Have you ever had to strip… paint off a door? (You must leave a dramatic pause after strip for the full effect! LOL. If you haven’t had to strip…paint off a door, consider yourself lucky. If you need to strip… paint, I have some tips and a tutorial for you!
Here’s the back story: My home’s doors have been purple for over 7 years. I was over the dark and wanted some vibrancy. It was supposed to be a simple project. Just paint the front doors a beautiful green (Benjamin Moore Perennial Green.) I had tested the color on my custom house mailbox. That was TWO YEARS ago! (Life’s been a little busy, okay. Forgive me, I’ve been wrapped up in a major kitchen renovation.) All I had to do was get the paint mixed and get painting. Instead, I was caught in the middle of the DIY project from HELL!
I had five doors to paint (front two doors, one side door and two wooden storm doors.) But, this DIY project was doomed from the start. My friend Holly was sweet enough to offer to help me paint. The week we were supposed to start on the doors her son came down with scarlet fever. A few days later as I was getting ready to paint them myself, MY SON got scarlet fever.
I finally got around to sanding and priming the front door. I was elated as I finally began to brush the paint onto the doors. Ahhhh. Beautiful green. I finished the first coat on the front doors. Then proceeded to the side door. When I went back to give the front doors a second coat…a problem exposed itself. Nooooooo!
The paint was NOT sticking properly. A light scratch revealed the purple paint beneath. Ugh! What?! Nooooooooooo.
The paint was easily scraping off the front doors. I was miffed. I had done all the right things. I checked to make sure it was latex paint. I had sanded AND primed. And yet the paint refused to stick to the front door. My favorite paint guy and I could only deduce that perhaps at one time a previous homeowner used a chemical cleaner that was resisting the paint.
My only course of action was to strip… the paint off down to the bare wood and start over. I was crushed, I wanted to cry. Instead, I just got to work stripping. Here’s the best way to strip… a door if you find yourself in the unfortunate situation of needing to strip… paint.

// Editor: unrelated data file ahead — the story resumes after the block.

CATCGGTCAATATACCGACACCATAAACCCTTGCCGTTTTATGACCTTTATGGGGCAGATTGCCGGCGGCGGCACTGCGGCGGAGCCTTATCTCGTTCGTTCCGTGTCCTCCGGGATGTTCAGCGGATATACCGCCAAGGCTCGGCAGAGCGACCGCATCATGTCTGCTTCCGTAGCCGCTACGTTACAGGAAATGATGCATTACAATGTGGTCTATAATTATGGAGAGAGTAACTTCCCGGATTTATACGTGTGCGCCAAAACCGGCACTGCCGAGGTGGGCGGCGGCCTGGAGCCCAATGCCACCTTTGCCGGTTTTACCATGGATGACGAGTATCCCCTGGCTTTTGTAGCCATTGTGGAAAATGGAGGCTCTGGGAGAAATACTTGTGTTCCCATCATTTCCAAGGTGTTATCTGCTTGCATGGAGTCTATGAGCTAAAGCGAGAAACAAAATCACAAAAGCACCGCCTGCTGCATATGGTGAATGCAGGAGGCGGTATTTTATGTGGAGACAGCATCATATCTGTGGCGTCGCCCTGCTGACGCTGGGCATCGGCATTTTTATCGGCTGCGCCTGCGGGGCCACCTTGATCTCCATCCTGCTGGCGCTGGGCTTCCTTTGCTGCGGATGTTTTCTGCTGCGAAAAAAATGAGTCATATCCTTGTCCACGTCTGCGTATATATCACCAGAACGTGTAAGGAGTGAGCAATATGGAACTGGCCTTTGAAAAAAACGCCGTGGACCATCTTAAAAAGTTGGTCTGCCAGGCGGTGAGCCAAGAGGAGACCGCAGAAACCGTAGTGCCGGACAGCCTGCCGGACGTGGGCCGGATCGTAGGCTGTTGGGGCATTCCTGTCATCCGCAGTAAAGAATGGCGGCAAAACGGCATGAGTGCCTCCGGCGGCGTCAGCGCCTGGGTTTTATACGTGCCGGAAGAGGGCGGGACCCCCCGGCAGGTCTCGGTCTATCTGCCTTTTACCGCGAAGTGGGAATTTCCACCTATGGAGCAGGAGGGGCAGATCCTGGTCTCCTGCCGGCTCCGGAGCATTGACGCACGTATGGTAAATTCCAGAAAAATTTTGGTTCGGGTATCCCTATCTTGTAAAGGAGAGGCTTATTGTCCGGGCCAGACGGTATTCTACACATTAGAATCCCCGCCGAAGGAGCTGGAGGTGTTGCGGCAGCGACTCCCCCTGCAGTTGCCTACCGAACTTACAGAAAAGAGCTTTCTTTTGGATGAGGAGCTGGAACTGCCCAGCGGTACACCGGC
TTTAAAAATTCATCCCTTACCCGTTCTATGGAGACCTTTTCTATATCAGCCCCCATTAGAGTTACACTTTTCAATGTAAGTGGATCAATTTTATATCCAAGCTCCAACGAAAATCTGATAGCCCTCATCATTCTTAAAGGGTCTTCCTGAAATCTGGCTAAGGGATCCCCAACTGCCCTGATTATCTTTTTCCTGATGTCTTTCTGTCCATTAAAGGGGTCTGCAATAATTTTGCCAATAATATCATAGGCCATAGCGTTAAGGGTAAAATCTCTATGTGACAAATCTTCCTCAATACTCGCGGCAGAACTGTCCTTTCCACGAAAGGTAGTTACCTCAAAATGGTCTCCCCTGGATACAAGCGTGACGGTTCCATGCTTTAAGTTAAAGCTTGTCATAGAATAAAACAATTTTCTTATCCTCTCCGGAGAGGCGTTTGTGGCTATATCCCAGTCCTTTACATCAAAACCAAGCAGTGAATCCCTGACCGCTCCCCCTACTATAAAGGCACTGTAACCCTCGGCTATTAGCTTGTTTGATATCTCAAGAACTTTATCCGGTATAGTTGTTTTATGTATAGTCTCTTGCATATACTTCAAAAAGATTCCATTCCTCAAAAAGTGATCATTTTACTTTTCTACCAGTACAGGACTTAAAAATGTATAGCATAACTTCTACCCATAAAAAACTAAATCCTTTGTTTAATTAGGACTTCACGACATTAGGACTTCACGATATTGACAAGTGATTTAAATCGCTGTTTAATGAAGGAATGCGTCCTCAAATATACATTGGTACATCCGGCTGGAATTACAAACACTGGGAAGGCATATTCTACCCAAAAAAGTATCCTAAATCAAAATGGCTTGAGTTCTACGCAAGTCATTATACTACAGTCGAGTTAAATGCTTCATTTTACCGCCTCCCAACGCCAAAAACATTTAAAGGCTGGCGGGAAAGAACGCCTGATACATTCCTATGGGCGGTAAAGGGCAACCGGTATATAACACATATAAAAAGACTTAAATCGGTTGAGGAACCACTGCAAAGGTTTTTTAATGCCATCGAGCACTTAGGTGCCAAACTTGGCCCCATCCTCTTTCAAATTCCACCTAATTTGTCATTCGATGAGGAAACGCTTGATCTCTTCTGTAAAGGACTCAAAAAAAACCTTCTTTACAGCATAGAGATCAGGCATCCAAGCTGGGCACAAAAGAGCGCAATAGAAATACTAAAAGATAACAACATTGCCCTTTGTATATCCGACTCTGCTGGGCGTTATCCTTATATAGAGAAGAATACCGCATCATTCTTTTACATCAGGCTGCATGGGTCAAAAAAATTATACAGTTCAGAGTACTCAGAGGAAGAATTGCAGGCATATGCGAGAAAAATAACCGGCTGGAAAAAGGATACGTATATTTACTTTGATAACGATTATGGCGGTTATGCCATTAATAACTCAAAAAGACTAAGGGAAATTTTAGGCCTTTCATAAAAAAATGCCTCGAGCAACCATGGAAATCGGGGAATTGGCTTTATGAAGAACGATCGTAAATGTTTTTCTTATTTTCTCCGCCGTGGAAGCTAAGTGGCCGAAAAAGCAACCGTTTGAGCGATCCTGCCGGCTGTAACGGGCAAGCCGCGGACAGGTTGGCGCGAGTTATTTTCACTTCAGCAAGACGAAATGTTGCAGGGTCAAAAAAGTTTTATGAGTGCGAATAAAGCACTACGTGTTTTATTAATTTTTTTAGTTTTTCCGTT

(I’ve included affiliate links for your convenience. I earn a small percentage from a purchase using these links. There is no additional cost to you. You can read more about affiliate links here.)
- ForceFlex™ MAX Safety Goggles
- 3M™ Worktunes™ Hearing protector
- Chemical resistant gloves
- 3M™ LeadCheck™ Swabs
- 3M Advanced Abrasives with NO-SLIP GRIP™ Backing (150 grit & 220 grit)
- Dremel Multi-Max™ and/or Power sander
- 5-in-1 Painter’s tool
- Citristrip® Stripping Gel
- Klean Strip® Mineral spirits
- Steel wood
- Metal bristled brush
- Putty knife
- 3M™ Wood Filler
- Wet rags
- Compressed can of air
- It is imperative that you wear chemical resistant rubber gloves and eye protection while stripping paint. The chemicals (even the less toxic CitriStrip can be harmful to your skin or eyes.)
- Work in a well ventilated area, or you may choose to wear a respirator (especially when using the mineral spirits.)
- When working with power tools, like a power sander, wear adequate hearing protection. Continued exposure to loud noises even if they don’t seem loud at the time can damage your hearing.
- Always check your paint ahead of time for the presence of lead paint. If you have lead paint, wear your respirator and do not sand the paint. Strip it off and clean up ALL the paint chips and debris. Seal it in a plastic bag and dispose of it in the trash.